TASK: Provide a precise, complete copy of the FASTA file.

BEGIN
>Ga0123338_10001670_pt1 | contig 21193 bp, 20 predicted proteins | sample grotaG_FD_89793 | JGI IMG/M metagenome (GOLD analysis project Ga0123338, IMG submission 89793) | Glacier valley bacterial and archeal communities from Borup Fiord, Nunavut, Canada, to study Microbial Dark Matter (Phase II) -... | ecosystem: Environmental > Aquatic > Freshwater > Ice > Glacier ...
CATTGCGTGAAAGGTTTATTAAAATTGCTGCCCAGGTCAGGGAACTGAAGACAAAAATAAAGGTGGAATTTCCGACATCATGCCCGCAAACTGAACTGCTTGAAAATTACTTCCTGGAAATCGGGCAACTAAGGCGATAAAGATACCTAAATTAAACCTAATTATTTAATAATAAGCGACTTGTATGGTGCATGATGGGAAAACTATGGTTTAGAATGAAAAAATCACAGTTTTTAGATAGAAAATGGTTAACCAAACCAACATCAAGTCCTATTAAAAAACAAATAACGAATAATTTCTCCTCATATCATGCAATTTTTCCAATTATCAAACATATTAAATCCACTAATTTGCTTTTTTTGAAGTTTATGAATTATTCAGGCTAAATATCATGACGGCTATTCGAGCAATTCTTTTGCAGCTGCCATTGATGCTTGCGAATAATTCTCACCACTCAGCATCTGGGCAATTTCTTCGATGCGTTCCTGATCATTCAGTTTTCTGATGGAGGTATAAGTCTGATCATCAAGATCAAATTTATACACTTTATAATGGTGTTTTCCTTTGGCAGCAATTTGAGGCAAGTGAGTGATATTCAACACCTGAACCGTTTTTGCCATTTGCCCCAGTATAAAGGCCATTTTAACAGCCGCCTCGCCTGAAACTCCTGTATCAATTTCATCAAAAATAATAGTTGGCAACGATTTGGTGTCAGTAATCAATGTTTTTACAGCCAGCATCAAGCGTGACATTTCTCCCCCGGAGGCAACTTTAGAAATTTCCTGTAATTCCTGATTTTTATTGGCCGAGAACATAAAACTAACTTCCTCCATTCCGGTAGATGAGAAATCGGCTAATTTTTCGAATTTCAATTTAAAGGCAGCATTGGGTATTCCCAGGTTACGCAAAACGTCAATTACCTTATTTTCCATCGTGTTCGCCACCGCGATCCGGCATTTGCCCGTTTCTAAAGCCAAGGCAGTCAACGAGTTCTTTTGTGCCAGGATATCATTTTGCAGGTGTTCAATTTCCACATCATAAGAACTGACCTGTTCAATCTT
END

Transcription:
>Ga0123338_10001670_pt1 | contig 21193 bp, 20 predicted proteins | sample grotaG_FD_89793 | JGI IMG/M metagenome (GOLD analysis project Ga0123338, IMG submission 89793) | Glacier valley bacterial and archeal communities from Borup Fiord, Nunavut, Canada, to study Microbial Dark Matter (Phase II) -... | ecosystem: Environmental > Aquatic > Freshwater > Ice > Glacier ...
CATTGCGTGAAAGGTTTATTAAAATTGCTGCCCAGGTCAGGGAACTGAAGACAAAAATAAAGGTGGAATTTCCGACATCATGCCCGCAAACTGAACTGCTTGAAAATTACTTCCTGGAAATCGGGCAACTAAGGCGATAAAGATACCTAAATTAAACCTAATTATTTAATAATAAGCGACTTGTATGGTGCATGATGGGAAAACTATGGTTTAGAATGAAAAAATCACAGTTTTTAGATAGAAAATGGTTAACCAAACCAACATCAAGTCCTATTAAAAAACAAATAACGAATAATTTCTCCTCATATCATGCAATTTTTCCAATTATCAAACATATTAAATCCACTAATTTGCTTTTTTTGAAGTTTATGAATTATTCAGGCTAAATATCATGACGGCTATTCGAGCAATTCTTTTGCAGCTGCCATTGATGCTTGCGAATAATTCTCACCACTCAGCATCTGGGCAATTTCTTCGATGCGTTCCTGATCATTCAGTTTTCTGATGGAGGTATAAGTCTGATCATCAAGATCAAATTTATACACTTTATAATGGTGTTTTCCTTTGGCAGCAATTTGAGGCAAGTGAGTGATATTCAACACCTGAACCGTTTTTGCCATTTGCCCCAGTATAAAGGCCATTTTAACAGCCGCCTCGCCTGAAACTCCTGTATCAATTTCATCAAAAATAATAGTTGGCAACGATTTGGTGTCAGTAATCAATGTTTTTACAGCCAGCATCAAGCGTGACATTTCTCCCCCGGAGGCAACTTTAGAAATTTCCTGTAATTCCTGATTTTTATTGGCCGAGAACATAAAACTAACTTCCTCCATTCCGGTAGATGAGAAATCGGCTAATTTTTCGAATTTCAATTTAAAGGCAGCATTGGGTATTCCCAGGTTACGCAAAACGTCAATTACCTTATTTTCCATCGTGTTCGCCACCGCGATCCGGCATTTGCCCGTTTCTAAAGCCAAGGCAGTCAACGAGTTCTTTTGTGCCAGGATATCATTTTGCAGGTGTTCAATTTCCACATCATAAGAACTGACCTGTTCAATCTT